Following a June 2018 visit by U.S. Vice President Mike Pence, who agreed with President Moreno to improve the US-Ecuador relations which were strained under the presidency of Rafael Correa, Ecuador launched a security effort with the United States, including buying weapons, radar sets, six helicopters and other equipment, as well as cooperation with the U.S. that would include training and intelligence sharing.[40] Pence and Moreno also spoke about Julian Assange.[37]

In August 2018, Ecuador withdrew from ALBA, a regional bloc led by Venezuela and Cuba, in a bid to further distance itself from that country's socialist state and to be more “independent” of organizations that are trying to impose “specific views” on Latin America's social and political issues.[41]

In January 2019, Moreno supported Venezuelan opposition leader Juan Guaidó's claim to the Presidency of Venezuela, thus moving Ecuador away from its previous support of Nicolás Maduro.[42]

In early-2019 the IMF approved a $4.2bn loan for Ecuador.[43] In April 2019 the World Bank approved the Social Safety Net Project for Ecuador.[44]

After imposing new restrictions on Julian Assange, who had been given political asylum in Ecuador's London embassy since 2012,[45][46][47] on 11 April 2019, Ecuador revoked his asylum, with Moreno saying Ecuador had "reached its limit on the behaviour of Mr Assange", allowing the Metropolitan Police to arrest him in the embassy.[48]

By mid-2019, he moved Ecuador's diplomatic position closer to the United States as he allowed the United States to use a military airstrip on the Galápagos Islands to monitor drug trafficking and illegal fishing.[32]

Approval rating[edit]

Moreno maintained a majority approval rating throughout his term as vice president. In late March 2012, his management was approved by 91% of Ecuadorians.[49] Moreno enjoyed a popularity rating as high as 77% shortly after his election in 2017. His approval dropped slightly to around 69% by the start of 2018, before dropping to 46% by mid-2018 and further fell to under 27% by mid-2019, in May 2020, it registered 16% approval.[50][51][52] After the 2019 Ecuadorian protests and mismanagement of the COVID-19 pandemic, Moreno reached an all-time low popularity, reaching only 5% of approval by early 2021.[53] Moreno left office with an acceptance rate of only 9%, according to a survey by the firm Cedatos.[54] As a result of his sharp shift to the right as president, Moreno has a higher approval rating among those who voted for Guillermo Lasso (20%) than those who voted for Moreno himself (5%), although he is now disapproved of by both groups.[55]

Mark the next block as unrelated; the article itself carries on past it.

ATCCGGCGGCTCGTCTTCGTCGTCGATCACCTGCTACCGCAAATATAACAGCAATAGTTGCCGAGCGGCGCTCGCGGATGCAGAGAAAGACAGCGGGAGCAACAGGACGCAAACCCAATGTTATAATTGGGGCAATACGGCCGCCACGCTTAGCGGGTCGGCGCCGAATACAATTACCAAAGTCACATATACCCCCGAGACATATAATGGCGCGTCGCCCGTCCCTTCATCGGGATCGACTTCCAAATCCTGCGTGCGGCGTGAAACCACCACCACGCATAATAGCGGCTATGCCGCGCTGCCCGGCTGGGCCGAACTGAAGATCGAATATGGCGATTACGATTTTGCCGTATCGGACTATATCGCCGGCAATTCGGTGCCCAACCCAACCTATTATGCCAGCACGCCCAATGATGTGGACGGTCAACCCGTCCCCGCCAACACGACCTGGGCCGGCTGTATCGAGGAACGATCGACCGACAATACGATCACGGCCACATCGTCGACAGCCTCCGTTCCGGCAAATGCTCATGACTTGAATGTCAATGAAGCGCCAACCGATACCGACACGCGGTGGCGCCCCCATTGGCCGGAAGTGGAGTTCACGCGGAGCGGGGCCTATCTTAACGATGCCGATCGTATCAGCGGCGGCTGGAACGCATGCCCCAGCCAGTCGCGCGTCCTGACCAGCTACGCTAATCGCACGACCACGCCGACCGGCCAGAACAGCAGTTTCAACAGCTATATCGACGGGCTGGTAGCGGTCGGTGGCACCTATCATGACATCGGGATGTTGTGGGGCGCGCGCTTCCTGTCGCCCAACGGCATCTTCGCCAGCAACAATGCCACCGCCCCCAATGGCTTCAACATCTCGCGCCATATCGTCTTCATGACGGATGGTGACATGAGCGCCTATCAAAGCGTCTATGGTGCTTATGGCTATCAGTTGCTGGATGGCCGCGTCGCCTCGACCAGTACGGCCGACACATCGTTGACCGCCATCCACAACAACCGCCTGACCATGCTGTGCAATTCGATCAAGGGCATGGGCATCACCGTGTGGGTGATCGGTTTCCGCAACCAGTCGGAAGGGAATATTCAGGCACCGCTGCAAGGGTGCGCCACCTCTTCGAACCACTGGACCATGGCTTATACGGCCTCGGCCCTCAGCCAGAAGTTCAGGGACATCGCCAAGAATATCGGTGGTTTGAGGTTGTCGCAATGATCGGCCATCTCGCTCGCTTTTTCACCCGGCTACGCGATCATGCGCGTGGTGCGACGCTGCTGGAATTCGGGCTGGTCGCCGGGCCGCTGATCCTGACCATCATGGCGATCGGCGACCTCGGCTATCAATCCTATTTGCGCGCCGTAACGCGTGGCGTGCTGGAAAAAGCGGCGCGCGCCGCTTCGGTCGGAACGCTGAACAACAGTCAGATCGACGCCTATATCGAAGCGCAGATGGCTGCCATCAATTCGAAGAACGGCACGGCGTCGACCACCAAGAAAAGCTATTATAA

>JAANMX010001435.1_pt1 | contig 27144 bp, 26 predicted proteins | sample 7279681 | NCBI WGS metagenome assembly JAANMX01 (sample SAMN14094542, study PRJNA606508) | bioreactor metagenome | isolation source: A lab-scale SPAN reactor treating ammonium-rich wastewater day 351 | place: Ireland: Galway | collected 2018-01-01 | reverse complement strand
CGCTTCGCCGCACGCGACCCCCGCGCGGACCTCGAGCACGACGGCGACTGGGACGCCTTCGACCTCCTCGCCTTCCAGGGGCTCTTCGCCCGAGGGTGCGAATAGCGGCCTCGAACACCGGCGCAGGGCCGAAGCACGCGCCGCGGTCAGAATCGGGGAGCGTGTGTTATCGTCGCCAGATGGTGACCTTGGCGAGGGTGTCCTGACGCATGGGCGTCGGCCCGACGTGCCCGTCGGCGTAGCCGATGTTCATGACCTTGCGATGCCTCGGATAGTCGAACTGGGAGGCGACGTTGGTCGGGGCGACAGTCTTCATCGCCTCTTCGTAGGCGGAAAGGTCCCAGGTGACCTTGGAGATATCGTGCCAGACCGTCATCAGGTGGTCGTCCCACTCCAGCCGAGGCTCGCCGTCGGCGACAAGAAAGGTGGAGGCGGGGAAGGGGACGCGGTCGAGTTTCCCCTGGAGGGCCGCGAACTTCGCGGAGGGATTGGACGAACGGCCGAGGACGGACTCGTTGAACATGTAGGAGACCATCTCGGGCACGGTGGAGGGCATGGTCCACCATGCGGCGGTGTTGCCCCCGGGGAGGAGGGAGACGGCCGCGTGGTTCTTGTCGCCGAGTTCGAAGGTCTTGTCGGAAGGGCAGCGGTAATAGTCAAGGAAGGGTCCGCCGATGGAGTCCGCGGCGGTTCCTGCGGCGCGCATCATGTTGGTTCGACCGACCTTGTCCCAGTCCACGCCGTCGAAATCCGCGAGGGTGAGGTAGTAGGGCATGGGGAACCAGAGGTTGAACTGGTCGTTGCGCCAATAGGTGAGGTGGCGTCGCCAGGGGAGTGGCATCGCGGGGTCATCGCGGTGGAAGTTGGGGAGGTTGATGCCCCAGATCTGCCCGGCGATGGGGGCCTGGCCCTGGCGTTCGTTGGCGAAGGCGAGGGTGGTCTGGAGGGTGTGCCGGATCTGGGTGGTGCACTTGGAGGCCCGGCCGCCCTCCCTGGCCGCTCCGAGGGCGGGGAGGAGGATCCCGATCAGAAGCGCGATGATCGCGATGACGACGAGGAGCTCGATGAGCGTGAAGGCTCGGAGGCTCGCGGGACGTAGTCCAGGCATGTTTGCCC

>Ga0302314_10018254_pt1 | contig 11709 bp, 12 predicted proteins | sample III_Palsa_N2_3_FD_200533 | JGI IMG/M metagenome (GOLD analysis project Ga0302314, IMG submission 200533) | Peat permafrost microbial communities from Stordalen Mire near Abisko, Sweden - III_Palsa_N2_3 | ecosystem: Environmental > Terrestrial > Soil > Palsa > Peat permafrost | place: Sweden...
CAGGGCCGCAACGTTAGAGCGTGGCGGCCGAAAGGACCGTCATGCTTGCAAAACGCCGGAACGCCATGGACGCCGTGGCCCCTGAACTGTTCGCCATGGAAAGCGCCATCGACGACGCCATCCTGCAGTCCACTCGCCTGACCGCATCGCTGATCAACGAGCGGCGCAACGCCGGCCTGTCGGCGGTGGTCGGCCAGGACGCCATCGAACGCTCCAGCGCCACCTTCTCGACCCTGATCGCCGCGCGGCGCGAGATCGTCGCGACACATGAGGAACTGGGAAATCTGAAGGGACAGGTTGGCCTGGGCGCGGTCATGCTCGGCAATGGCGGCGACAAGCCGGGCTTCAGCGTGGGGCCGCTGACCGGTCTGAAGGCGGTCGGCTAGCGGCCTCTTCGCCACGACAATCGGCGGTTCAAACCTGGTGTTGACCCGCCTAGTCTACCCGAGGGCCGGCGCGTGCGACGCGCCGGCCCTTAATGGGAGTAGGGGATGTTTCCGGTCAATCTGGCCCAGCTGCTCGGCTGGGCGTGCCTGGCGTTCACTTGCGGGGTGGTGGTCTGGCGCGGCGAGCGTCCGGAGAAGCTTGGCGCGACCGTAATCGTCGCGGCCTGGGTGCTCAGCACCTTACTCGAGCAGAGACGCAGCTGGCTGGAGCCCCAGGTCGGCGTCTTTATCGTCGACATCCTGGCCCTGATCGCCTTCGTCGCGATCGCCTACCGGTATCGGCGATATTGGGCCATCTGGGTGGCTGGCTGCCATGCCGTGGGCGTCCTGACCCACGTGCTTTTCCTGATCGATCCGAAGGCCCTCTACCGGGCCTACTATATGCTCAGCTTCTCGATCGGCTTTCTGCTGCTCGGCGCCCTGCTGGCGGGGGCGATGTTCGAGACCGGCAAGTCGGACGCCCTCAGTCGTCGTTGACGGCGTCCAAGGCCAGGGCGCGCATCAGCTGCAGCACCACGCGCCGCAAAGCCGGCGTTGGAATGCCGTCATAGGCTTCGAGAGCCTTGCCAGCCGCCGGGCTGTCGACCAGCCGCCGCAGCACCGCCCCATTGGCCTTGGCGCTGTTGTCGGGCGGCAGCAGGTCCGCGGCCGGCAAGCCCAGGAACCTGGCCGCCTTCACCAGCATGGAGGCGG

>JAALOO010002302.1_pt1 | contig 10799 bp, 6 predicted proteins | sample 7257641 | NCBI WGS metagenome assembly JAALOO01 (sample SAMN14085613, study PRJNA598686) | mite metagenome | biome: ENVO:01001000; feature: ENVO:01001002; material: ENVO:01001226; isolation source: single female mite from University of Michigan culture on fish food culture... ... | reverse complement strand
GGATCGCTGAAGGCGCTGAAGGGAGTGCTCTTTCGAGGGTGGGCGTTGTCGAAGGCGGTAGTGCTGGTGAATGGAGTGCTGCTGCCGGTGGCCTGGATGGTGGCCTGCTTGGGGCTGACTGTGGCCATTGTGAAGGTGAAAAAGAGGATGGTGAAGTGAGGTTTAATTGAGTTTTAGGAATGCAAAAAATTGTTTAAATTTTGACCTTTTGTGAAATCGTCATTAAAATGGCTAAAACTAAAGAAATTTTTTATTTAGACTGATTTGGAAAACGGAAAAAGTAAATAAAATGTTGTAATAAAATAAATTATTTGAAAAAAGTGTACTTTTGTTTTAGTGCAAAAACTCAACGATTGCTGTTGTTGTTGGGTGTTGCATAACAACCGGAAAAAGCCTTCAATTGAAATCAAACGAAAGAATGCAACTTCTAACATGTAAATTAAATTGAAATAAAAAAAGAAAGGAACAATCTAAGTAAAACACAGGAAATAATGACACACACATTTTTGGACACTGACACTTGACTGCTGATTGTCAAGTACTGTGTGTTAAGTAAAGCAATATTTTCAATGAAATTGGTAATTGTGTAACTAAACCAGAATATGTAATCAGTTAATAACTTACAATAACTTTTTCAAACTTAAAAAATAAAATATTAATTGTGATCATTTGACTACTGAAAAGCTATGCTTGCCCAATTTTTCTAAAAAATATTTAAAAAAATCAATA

Moreno did not run again for re-election in the 2021 Ecuadorian general election.[56] On 4 March 2021 he was expelled from PAIS Alliance.[57]

On 22 February 2023, Ecuador's attorney general Diana Salazar asked for charges to be brought against Moreno and 36 others over alleged corruption over the construction of one of the country's largest hydroelectric plants, built between 2009 and 2018. Moreno denied any accusations and said that Salazar's decision was a distraction from national issues.[58]

On 6 March 2023, a judge approved bribery charges to be brought against Moreno over the hydroelectric plant construction between 2009 and 2018. Moreno, who currently resides in Paraguay working for the OAS, denied the charges and called them "inhumane and arbitrary."[59]


  1. ^ Before bolˈtajɾe, not spoken is isolation, Lenín is pronounced [leˈnim]; in other contexts and in the local pronunciation it may be pronounced Spanish pronunciation: [leˈniŋ].


  1. ^ Ortiz-T., Pablo (2008). "Ecuador". In Wessendorf, Kathrin; Parellada, Alejandro (eds.). The Indigenous World 2008 (PDF). Copenhagen: International Work Group for Indigenous Affairs. p. 147.
  2. ^ "Ecuador's ruling-party candidate Moreno declared presidential winner". ABC News.
  3. ^ Gallegos, Franklin Ramírez (1 December 2018). "Ecuador veers to neoliberalism". Le Monde diplomatique.
  4. ^ "OPINIÓN DE LA POBLACIÓN SOBRE MANDATARIOS SALIENTE Y ENTRANTE; EXPECTATIVAS HACIA EL FUTURO. Estudio cerrado al 21 de mayo de 2021". www.cedatos.com.ec. Archived from the original on 24 May 2021. Retrieved 24 May 2021.